A issue I often have with memoir is that I get so engrossed in the story and the people in it, and I find myself wanting to know much more about the “characters” and their lives. As a gay couple travelling the southern states of America, Alexander and Dale occasionally are not met with acceptance, including from their own families. I found myself wanting to know more about their families and their earlier lives, however I have to remind myself that these are real people and perhaps not all their personal details need to be exposed to sate my curiosity. One issue that was very easily solved was that I really wanted a map so I could follow the trio along their journey. It turns out, Watson has just such a map on his website.

This book is a great modern take on a classic American journey and I thoroughly enjoyed it.

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Only

Memoir about growing up as an only child in post-war Europe

The first I heard of this book was when I went to go see the author speak at the National Library of Australia. As someone from a large family, I have always been a bit curious about the dynamics of a family with only one child, and so I bought a myself a copy and got it signed by the author.

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“Only” by Caroline Baum is a memoir about growing up as an only child with two European parents in England. With Caroline’s successful businessman father an Austrian refugee from the war and her beautiful mother an orphan from tragic circumstances, her elegant yet traumatised parents raise her in an affluent home full of tension and high expectations. As a young adult, the controlled and isolated environment of her childhood becomes stifling and Caroline begins to forge her own life. However, as her relationship with her parents turns increasingly fractious as they age, Caroline finally severs ties with her parents. Resuming contact years later after a tentative olive branch, Caroline soon finds that her relationship with her parents is forever changed.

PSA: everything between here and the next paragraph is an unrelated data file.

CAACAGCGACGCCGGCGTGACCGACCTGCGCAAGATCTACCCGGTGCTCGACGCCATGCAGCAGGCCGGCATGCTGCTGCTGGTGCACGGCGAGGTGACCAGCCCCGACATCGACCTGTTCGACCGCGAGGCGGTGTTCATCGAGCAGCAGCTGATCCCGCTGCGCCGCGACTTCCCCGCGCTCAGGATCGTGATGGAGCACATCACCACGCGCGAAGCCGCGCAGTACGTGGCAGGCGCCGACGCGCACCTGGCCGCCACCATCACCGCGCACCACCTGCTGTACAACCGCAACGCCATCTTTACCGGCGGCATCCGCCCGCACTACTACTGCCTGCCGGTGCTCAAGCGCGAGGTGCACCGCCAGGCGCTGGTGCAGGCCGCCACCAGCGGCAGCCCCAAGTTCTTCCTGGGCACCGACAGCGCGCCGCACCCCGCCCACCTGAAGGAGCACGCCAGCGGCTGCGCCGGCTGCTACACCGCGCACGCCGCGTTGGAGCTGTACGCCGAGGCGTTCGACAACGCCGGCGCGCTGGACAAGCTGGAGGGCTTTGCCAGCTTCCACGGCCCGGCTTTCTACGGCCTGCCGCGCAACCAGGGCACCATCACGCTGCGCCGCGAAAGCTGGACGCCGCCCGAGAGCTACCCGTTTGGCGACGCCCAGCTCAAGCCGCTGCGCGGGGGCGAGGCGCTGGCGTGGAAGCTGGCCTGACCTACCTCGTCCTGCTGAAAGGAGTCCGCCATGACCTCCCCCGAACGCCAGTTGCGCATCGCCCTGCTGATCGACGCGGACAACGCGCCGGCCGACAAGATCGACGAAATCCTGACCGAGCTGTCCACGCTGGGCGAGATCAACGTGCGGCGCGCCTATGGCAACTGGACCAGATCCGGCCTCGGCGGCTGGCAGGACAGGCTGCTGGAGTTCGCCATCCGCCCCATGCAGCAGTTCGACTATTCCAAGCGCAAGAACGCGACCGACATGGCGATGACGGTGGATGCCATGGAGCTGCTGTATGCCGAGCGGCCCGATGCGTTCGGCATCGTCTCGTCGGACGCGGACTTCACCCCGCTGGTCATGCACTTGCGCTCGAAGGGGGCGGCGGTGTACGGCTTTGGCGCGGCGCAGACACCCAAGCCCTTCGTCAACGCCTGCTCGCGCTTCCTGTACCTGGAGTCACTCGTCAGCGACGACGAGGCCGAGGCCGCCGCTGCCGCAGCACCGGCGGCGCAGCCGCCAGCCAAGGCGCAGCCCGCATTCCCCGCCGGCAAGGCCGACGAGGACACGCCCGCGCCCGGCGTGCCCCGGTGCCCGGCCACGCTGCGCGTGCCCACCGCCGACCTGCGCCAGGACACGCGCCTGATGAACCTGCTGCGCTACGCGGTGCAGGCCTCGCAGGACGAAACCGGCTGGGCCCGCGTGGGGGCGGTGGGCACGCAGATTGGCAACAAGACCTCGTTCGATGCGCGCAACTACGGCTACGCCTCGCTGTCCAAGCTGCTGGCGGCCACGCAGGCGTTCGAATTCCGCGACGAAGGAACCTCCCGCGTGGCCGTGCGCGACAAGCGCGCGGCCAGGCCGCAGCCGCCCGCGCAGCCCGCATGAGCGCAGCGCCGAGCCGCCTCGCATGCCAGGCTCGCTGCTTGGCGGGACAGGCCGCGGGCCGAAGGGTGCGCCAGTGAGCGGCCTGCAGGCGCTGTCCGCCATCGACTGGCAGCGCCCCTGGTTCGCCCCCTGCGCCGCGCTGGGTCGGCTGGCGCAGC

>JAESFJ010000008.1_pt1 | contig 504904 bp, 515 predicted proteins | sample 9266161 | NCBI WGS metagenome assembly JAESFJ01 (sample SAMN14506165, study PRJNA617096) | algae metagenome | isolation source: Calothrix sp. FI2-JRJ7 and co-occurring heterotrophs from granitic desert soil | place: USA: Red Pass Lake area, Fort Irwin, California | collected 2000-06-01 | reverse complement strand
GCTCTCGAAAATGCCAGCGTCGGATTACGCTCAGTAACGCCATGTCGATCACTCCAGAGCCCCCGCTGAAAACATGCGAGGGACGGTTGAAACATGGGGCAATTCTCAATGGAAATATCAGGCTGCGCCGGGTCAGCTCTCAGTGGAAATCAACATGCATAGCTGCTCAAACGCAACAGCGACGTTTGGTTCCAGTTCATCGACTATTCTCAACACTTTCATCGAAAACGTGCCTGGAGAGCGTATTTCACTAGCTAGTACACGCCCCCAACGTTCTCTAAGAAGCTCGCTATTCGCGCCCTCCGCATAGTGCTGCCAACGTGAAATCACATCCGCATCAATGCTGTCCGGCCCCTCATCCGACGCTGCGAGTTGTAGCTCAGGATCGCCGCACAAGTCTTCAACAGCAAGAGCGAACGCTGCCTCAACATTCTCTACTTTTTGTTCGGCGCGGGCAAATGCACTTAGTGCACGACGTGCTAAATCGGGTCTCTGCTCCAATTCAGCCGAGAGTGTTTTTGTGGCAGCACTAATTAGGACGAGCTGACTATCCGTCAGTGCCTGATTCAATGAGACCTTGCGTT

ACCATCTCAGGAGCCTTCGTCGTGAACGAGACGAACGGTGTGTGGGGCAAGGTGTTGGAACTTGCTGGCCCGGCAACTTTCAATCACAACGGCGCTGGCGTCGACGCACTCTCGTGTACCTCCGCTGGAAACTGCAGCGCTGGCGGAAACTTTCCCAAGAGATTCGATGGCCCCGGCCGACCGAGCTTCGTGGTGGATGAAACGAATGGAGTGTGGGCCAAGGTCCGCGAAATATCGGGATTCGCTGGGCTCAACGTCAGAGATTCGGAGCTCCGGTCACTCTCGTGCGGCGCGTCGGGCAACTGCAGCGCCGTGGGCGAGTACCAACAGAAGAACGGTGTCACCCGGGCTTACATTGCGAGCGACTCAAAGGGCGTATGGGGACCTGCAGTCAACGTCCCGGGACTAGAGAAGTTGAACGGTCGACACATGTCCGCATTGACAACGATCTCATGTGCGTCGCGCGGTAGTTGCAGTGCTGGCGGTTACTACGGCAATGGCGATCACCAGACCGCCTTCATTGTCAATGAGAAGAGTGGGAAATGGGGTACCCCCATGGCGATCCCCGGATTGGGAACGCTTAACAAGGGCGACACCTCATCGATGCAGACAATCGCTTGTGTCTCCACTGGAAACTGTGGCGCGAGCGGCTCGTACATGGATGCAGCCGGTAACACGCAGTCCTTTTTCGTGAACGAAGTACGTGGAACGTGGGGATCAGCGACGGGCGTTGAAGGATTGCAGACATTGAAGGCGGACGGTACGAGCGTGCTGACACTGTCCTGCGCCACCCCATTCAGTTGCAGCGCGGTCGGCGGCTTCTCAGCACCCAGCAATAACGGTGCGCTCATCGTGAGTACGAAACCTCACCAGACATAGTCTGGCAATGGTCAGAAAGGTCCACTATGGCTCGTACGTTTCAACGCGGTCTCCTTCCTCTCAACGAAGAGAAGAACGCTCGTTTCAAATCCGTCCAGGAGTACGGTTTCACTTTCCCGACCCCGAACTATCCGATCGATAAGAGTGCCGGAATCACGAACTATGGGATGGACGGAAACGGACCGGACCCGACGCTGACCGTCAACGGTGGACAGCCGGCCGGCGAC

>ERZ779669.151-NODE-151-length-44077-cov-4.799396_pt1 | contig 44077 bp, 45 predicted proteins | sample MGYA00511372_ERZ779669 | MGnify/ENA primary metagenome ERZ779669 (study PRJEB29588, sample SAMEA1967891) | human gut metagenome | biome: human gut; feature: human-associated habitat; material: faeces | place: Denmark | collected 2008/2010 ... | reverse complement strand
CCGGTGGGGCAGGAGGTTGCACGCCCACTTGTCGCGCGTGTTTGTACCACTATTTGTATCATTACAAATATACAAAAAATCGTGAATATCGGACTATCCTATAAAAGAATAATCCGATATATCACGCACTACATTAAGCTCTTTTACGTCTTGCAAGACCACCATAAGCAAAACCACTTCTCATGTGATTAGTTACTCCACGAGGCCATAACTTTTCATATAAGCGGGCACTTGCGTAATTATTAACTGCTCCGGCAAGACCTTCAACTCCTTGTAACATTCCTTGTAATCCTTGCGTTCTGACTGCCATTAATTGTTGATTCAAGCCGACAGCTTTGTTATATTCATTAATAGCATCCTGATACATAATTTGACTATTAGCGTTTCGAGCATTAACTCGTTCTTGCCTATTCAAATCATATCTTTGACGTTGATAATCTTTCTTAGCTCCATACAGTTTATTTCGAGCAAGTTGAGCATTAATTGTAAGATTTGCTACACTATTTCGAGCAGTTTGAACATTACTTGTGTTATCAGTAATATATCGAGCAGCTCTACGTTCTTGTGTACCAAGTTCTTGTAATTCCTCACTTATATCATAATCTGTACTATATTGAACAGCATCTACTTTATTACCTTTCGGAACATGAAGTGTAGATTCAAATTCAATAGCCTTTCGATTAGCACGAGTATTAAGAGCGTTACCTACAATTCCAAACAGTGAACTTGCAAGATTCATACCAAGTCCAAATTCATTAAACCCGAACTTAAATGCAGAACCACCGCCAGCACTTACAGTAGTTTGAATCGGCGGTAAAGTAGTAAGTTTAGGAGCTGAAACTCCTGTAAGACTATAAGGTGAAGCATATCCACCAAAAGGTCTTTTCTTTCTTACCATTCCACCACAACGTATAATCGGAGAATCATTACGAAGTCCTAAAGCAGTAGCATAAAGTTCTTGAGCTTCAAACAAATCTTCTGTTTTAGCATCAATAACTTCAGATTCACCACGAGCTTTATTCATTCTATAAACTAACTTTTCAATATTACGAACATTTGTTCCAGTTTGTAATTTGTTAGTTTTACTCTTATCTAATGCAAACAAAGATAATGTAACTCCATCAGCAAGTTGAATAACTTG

This is a beautifully written book that weaves together the many themes experienced by  this small but complex family. Baum explores the deep and lasting impact of her parents’ trauma on her family’s unique dynamic, and throughout the book struggles to reconcile with her father’s controlling behaviour against his extreme vulnerability as an older man. Baum is very cognizant of her family’s privilege and her recollections of her extraordinary upbringing are tempered with an awareness that the dinners, schools, clothes and travel were not opportunities available to many people. I also really enjoyed Baum’s recollections of her early days as a journalist, which honestly would have made a great memoir in its own right.

I think the one thing that I felt was missing was a bit more information about Baum’s life in Australia. I think that with any memoir, it’s hard to know what to include and what to exclude. This is a book about being an only child, but I would have liked to have read more about what it is like to be an only child living in another country away from your parents.

A fascinating insight into an elite and insular post-war family, I enjoyed this book and I look forward to reading more of Baum’s work.

buy the book from The Book Depository, free delivery

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Dark Emu

Captivating non-fiction on Aboriginal agriculture, aquaculture and architecture